There are some issues regarding this new forum, unfortunately, which are either not being looked at, cannot be solved or have yet to be addressed. There's also a general census about the forum layout but however unfortunate[,] it appears that it is hard coded and the layout will not change.
Issues that cannot be solved! I love it! One part of me wants to argue that this is ridiculous, it's a stupid web page, of course it can be bent to our will! It's just a little programming problem. The other part of me realizes that the web page in question is just part of someone's empire and solving the problem may be more of a people problem than a technical one, and in that case, my respondent may very well be correct.

Challenger Puzzle, Part 2

I wasn't real happy with the brute force solution I came up with earlier. I mean, it's a tiny little little puzzle, it shouldn't take hours to solve it with a computer. So I finally sat down and started working on a more workman-like solution. This one solves the puzzle instantly, or as near to no time at all that it makes no difference.

This program starts by filling all the unknown spaces with a median value (5) and then adjusting each one up or down by one depending on the totals it is concerned with. It took 8 iterations to solve the puzzle I was using as a sample, and I think it will probably not need any more for just about any Challenger puzzle.

It is not an elegant solution. It just sort of creeps up on the answer, it doesn't analyze the situation and then compute the answer in one fell swoop. If I start wandering down that road I hope somebody will stop me.

It did take several hours to debug the program. You would think something this small and simple would be a piece of cake, but for some reason keeping rows and columns straight is exceedingly difficult for me. But I finally got it done and posted it on another Code Snippets website. I am not sure whether it's the one for me, but I was able to sign up and post my code quite easily. Their focus seems to be on Mac's, but Mac's are related to Linux, so maybe they will be okay. Their code formatting sucks, as is typical. They use 8 spaces for tabs instead of four, and they chose some gawd-awful gold color for comments, which makes them durn near unreadable. It does not eat backslashes, like some other sites do. This is a good thing.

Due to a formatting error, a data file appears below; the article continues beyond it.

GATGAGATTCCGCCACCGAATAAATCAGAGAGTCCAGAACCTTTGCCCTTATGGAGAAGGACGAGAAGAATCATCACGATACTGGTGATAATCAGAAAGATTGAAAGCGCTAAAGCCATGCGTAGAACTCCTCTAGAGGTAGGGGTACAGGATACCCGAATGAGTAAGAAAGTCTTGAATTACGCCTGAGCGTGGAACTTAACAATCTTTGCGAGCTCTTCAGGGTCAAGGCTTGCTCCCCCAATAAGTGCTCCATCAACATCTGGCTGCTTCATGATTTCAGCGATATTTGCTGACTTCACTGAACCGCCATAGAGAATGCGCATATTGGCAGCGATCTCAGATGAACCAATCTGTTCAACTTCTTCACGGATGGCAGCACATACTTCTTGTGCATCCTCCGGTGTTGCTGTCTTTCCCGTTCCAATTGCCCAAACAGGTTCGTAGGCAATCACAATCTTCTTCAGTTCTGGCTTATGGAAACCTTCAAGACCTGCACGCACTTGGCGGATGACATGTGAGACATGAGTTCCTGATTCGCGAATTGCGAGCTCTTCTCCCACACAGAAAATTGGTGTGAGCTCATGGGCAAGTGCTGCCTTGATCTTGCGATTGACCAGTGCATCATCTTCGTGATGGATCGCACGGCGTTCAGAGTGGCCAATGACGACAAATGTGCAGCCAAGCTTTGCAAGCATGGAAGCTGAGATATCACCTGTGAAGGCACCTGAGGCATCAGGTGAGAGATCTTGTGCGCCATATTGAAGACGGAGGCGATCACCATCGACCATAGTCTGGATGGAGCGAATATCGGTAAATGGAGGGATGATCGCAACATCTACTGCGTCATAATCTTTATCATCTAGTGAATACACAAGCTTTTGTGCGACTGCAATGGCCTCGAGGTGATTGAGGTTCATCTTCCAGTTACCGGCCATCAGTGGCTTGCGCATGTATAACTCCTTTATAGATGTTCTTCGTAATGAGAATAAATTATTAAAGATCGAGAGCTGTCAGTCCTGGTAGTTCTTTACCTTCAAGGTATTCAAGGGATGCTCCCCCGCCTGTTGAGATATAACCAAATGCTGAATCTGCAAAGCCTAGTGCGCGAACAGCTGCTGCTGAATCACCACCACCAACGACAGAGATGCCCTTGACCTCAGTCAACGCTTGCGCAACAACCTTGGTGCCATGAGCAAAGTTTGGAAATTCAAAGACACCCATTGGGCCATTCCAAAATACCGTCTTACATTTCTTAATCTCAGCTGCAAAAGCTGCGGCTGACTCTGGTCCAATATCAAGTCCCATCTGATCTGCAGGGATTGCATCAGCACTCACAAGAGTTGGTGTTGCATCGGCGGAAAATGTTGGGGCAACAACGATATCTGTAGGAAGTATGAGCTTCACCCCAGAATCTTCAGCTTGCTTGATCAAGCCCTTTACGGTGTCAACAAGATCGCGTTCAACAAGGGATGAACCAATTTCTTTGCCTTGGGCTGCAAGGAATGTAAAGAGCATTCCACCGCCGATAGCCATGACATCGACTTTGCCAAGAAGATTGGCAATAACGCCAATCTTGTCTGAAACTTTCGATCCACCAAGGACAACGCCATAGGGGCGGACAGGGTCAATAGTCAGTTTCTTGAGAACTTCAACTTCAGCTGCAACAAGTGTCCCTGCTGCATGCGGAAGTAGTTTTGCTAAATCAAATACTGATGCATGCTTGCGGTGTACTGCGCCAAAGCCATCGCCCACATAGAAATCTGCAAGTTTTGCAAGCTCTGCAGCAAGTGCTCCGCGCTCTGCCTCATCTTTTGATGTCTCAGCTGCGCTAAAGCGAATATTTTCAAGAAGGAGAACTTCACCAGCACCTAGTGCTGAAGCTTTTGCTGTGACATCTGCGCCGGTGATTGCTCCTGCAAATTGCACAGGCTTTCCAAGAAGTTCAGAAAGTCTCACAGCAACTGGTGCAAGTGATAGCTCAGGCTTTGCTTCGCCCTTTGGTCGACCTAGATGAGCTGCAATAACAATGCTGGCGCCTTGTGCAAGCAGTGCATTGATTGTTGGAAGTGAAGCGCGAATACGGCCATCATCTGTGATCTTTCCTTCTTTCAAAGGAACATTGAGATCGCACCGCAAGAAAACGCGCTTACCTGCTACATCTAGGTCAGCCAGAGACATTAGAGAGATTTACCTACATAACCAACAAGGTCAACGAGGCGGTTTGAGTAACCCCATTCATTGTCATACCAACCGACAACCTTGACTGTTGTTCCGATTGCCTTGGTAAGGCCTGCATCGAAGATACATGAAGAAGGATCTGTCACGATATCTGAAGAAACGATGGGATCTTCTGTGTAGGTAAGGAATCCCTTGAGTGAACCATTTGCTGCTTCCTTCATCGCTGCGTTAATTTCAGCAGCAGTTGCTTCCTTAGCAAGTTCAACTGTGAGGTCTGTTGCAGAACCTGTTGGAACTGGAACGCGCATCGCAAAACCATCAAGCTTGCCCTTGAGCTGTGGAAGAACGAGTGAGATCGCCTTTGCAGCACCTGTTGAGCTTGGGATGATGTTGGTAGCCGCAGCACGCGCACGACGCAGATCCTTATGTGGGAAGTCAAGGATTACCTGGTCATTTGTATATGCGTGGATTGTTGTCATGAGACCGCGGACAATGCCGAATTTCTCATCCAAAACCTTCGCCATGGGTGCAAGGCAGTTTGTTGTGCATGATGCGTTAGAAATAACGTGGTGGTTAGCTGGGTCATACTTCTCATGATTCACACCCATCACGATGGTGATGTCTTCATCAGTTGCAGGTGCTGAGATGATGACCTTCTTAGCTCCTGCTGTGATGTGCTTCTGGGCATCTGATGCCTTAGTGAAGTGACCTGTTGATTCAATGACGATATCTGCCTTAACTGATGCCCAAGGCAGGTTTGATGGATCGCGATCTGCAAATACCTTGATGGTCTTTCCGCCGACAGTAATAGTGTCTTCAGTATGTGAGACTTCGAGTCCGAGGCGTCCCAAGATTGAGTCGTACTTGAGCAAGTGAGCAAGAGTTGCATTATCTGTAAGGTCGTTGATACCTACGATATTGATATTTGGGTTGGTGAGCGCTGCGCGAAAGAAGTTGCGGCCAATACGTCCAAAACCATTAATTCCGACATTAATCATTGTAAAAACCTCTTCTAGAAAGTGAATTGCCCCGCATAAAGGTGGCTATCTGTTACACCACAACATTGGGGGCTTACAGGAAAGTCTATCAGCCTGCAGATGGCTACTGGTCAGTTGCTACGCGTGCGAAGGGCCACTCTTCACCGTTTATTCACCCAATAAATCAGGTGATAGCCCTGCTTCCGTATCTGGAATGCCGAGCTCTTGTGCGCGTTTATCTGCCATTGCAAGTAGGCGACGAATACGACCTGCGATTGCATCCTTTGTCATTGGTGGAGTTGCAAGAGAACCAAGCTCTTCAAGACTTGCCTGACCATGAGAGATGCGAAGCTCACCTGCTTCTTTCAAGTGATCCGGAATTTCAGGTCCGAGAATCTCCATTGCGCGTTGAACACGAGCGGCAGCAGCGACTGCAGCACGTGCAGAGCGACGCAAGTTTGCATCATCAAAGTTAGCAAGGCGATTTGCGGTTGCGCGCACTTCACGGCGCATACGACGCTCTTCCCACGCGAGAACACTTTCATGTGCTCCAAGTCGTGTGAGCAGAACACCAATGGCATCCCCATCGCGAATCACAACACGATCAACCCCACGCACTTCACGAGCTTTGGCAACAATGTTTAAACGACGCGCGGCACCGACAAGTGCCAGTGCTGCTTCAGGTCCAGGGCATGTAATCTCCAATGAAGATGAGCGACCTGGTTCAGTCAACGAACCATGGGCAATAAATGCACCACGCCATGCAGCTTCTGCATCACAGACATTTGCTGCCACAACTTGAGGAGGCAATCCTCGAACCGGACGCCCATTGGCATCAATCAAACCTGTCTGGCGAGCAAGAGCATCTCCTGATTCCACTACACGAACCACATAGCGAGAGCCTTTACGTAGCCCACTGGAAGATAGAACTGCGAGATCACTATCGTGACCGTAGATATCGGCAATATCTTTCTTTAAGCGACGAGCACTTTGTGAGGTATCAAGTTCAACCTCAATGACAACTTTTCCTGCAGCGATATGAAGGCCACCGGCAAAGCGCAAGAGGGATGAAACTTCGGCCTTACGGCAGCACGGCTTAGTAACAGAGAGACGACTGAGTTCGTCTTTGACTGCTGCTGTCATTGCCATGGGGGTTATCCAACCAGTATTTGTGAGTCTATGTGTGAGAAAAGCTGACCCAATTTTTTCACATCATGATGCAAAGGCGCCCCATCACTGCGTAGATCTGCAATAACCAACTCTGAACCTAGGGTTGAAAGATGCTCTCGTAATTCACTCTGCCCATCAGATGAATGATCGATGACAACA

Anyway the name of the site is Snipplr and you can find the source code for my improved program for solving Challenger puzzles here.

Saturday, October 2, 2010

Vorkosigan's Game


Vorkosigan's Gameby Lose McMaster Bujold
Beset by demons, I felt the need for some escapist fantasy, so I ordered up a couple of books from the Vorkosigan Saga by Lois McMaster Bujold. (Does she really need all three names? I would think that any two of them would be enough to identify her.) I ordered them from Amazon. One (Mirror Dance) is a new paperback, $8, and since we have a Prime membership (!?!?), no shipping. The other (Vorkosigan's Game) was a used hardback for $4 plus $4 for shipping. So $8 each, or $16 all told, which is rather more than I like to pay, but I was desperate, and I didn't want to drive anywhere.

Vorkosigan's Game looks like a Book-Of-The-Month-Club edition. It's a hardback, but printed on cheap paper, and it seems to be a combination of parts of two other books. The bigger first half holds The Vor Game, and the smaller second half contains Borders of Infinity, which is really three separate stories:
  • The Mountains of Mourning
  • Labyrinth
  • The Borders of Infinity
joined together by being part of an extended interview of Miles (the protagonist) by his boss. Funny how the title of the third story is surrounded by quote marks, but the other two titles are not (which is just how they appear in the book).

I read this one straight through, but when I started on the second one I lost interest. Demon's pacified, I returned to beating me head against the wall.

Great stuff.

Update February 2017 replaced missing image.

Friday, October 1, 2010

King Tut


Steve Martin in his prime. Hulu has a clip of the original SNL skit, preceded by an ad.

How did we get here, you ask? Vell, I tell you. First I ran into The Cleverlys singing I Kissed A Girl on Just An Earthbound Misfit, which was the first time I ever heard of The Cleverlys. I run into them again on Snigs Spot and this leads to Dad's Deadpool Blog where they're singing Walk Like An Egyptian, which is what put me in mind of Senor Martin, even though that line does not appear anywhere in King Tut.